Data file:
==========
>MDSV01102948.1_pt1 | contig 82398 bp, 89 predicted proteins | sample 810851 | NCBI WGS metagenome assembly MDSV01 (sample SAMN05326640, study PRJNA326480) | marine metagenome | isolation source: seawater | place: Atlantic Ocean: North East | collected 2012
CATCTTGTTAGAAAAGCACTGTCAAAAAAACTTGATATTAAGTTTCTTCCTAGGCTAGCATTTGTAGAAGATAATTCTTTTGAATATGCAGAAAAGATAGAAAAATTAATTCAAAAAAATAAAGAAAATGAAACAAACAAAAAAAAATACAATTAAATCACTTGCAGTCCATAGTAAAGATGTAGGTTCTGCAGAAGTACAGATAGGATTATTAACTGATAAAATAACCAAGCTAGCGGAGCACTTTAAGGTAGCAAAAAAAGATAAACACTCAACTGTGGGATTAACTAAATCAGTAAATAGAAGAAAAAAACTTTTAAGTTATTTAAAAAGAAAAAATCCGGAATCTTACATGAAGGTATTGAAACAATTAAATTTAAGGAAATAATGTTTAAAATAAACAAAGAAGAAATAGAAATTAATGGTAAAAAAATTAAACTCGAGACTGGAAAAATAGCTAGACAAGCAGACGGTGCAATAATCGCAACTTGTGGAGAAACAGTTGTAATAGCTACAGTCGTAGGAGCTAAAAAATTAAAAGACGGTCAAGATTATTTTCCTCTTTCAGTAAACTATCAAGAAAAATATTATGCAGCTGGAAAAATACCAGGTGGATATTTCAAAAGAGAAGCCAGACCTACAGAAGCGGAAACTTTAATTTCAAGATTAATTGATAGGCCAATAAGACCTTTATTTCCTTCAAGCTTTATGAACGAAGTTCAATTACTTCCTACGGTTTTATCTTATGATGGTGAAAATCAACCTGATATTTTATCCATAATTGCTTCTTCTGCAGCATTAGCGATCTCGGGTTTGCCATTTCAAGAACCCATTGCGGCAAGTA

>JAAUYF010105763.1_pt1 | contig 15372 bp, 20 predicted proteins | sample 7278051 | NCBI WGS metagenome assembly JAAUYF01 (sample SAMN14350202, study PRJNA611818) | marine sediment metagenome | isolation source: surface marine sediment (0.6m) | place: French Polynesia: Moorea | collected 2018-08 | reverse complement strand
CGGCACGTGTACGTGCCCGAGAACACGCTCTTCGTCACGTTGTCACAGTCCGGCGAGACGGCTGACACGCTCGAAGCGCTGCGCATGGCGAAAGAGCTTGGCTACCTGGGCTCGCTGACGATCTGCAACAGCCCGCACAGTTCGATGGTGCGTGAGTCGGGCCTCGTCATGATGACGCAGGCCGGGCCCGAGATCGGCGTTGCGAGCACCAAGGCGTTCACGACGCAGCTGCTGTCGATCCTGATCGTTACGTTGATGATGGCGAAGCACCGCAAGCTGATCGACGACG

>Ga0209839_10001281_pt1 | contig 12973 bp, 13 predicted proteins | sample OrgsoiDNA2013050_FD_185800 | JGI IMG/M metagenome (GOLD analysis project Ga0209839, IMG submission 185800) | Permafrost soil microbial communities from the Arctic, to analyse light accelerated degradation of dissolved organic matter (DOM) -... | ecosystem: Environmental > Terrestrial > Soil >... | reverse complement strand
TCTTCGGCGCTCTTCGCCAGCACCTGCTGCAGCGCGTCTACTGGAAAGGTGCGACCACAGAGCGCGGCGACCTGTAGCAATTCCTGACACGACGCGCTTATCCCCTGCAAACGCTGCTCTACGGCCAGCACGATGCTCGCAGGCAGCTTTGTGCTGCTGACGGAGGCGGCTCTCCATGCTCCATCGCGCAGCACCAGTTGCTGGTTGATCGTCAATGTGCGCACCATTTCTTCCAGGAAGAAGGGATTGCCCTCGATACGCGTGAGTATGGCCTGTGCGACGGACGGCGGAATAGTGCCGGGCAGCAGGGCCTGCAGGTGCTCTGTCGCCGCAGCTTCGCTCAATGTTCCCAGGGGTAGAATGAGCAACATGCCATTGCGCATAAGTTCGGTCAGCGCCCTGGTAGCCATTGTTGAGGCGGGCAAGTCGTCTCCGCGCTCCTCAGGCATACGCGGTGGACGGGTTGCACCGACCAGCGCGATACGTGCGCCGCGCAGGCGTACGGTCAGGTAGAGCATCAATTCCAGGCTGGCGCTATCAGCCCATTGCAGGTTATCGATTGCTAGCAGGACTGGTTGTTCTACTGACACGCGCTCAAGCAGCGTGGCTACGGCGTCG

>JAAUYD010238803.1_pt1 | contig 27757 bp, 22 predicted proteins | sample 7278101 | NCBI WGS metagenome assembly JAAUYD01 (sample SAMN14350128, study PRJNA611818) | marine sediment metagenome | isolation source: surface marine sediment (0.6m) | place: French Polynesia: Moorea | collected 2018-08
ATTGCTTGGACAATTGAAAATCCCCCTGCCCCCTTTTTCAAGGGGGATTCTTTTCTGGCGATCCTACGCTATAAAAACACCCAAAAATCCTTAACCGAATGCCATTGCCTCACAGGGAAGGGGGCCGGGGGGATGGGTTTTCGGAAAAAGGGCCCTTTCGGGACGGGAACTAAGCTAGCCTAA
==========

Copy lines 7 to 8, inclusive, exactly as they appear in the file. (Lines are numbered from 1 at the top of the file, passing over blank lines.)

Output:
>JAAUYD010238803.1_pt1 | contig 27757 bp, 22 predicted proteins | sample 7278101 | NCBI WGS metagenome assembly JAAUYD01 (sample SAMN14350128, study PRJNA611818) | marine sediment metagenome | isolation source: surface marine sediment (0.6m) | place: French Polynesia: Moorea | collected 2018-08
ATTGCTTGGACAATTGAAAATCCCCCTGCCCCCTTTTTCAAGGGGGATTCTTTTCTGGCGATCCTACGCTATAAAAACACCCAAAAATCCTTAACCGAATGCCATTGCCTCACAGGGAAGGGGGCCGGGGGGATGGGTTTTCGGAAAAAGGGCCCTTTCGGGACGGGAACTAAGCTAGCCTAA